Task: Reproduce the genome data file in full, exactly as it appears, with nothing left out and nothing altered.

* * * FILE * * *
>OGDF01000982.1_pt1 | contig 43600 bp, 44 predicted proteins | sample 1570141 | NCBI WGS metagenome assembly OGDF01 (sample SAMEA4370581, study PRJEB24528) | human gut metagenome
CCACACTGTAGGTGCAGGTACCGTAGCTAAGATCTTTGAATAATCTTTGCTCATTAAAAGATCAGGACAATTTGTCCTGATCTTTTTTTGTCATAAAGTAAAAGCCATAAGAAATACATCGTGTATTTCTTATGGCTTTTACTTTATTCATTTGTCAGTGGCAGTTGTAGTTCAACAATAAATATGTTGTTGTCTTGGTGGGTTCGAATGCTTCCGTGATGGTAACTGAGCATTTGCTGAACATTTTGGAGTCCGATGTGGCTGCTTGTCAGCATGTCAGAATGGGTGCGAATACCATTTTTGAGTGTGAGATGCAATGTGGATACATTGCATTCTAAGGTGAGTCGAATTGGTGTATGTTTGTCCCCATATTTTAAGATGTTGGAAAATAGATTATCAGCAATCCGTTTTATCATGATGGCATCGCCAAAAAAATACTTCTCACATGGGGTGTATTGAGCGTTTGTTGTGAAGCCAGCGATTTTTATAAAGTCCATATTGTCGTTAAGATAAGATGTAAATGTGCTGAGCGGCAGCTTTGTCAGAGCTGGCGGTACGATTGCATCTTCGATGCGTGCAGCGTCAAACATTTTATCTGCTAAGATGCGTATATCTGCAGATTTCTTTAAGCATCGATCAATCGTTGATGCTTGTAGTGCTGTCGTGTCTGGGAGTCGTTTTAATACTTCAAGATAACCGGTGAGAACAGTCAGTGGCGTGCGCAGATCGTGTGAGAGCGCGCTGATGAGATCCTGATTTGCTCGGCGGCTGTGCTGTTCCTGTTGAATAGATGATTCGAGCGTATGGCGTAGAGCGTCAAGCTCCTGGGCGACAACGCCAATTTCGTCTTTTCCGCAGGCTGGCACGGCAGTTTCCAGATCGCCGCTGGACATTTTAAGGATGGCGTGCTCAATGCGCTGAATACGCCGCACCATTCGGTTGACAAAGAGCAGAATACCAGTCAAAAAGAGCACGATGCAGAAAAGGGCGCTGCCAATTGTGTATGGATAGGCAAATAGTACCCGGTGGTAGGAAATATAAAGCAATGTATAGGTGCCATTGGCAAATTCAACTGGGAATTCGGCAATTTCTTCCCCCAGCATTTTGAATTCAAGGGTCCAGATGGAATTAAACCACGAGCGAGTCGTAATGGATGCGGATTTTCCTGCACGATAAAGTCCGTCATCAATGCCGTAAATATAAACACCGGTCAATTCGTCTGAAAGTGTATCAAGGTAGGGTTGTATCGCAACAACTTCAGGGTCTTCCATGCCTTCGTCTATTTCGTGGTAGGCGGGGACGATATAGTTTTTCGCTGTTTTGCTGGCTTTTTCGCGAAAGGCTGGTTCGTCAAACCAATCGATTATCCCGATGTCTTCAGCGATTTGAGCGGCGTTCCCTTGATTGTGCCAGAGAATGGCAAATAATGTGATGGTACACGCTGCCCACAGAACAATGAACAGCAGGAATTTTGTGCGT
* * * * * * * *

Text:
>OGDF01000982.1_pt1 | contig 43600 bp, 44 predicted proteins | sample 1570141 | NCBI WGS metagenome assembly OGDF01 (sample SAMEA4370581, study PRJEB24528) | human gut metagenome
CCACACTGTAGGTGCAGGTACCGTAGCTAAGATCTTTGAATAATCTTTGCTCATTAAAAGATCAGGACAATTTGTCCTGATCTTTTTTTGTCATAAAGTAAAAGCCATAAGAAATACATCGTGTATTTCTTATGGCTTTTACTTTATTCATTTGTCAGTGGCAGTTGTAGTTCAACAATAAATATGTTGTTGTCTTGGTGGGTTCGAATGCTTCCGTGATGGTAACTGAGCATTTGCTGAACATTTTGGAGTCCGATGTGGCTGCTTGTCAGCATGTCAGAATGGGTGCGAATACCATTTTTGAGTGTGAGATGCAATGTGGATACATTGCATTCTAAGGTGAGTCGAATTGGTGTATGTTTGTCCCCATATTTTAAGATGTTGGAAAATAGATTATCAGCAATCCGTTTTATCATGATGGCATCGCCAAAAAAATACTTCTCACATGGGGTGTATTGAGCGTTTGTTGTGAAGCCAGCGATTTTTATAAAGTCCATATTGTCGTTAAGATAAGATGTAAATGTGCTGAGCGGCAGCTTTGTCAGAGCTGGCGGTACGATTGCATCTTCGATGCGTGCAGCGTCAAACATTTTATCTGCTAAGATGCGTATATCTGCAGATTTCTTTAAGCATCGATCAATCGTTGATGCTTGTAGTGCTGTCGTGTCTGGGAGTCGTTTTAATACTTCAAGATAACCGGTGAGAACAGTCAGTGGCGTGCGCAGATCGTGTGAGAGCGCGCTGATGAGATCCTGATTTGCTCGGCGGCTGTGCTGTTCCTGTTGAATAGATGATTCGAGCGTATGGCGTAGAGCGTCAAGCTCCTGGGCGACAACGCCAATTTCGTCTTTTCCGCAGGCTGGCACGGCAGTTTCCAGATCGCCGCTGGACATTTTAAGGATGGCGTGCTCAATGCGCTGAATACGCCGCACCATTCGGTTGACAAAGAGCAGAATACCAGTCAAAAAGAGCACGATGCAGAAAAGGGCGCTGCCAATTGTGTATGGATAGGCAAATAGTACCCGGTGGTAGGAAATATAAAGCAATGTATAGGTGCCATTGGCAAATTCAACTGGGAATTCGGCAATTTCTTCCCCCAGCATTTTGAATTCAAGGGTCCAGATGGAATTAAACCACGAGCGAGTCGTAATGGATGCGGATTTTCCTGCACGATAAAGTCCGTCATCAATGCCGTAAATATAAACACCGGTCAATTCGTCTGAAAGTGTATCAAGGTAGGGTTGTATCGCAACAACTTCAGGGTCTTCCATGCCTTCGTCTATTTCGTGGTAGGCGGGGACGATATAGTTTTTCGCTGTTTTGCTGGCTTTTTCGCGAAAGGCTGGTTCGTCAAACCAATCGATTATCCCGATGTCTTCAGCGATTTGAGCGGCGTTCCCTTGATTGTGCCAGAGAATGGCAAATAATGTGATGGTACACGCTGCCCACAGAACAATGAACAGCAGGAATTTTGTGCGT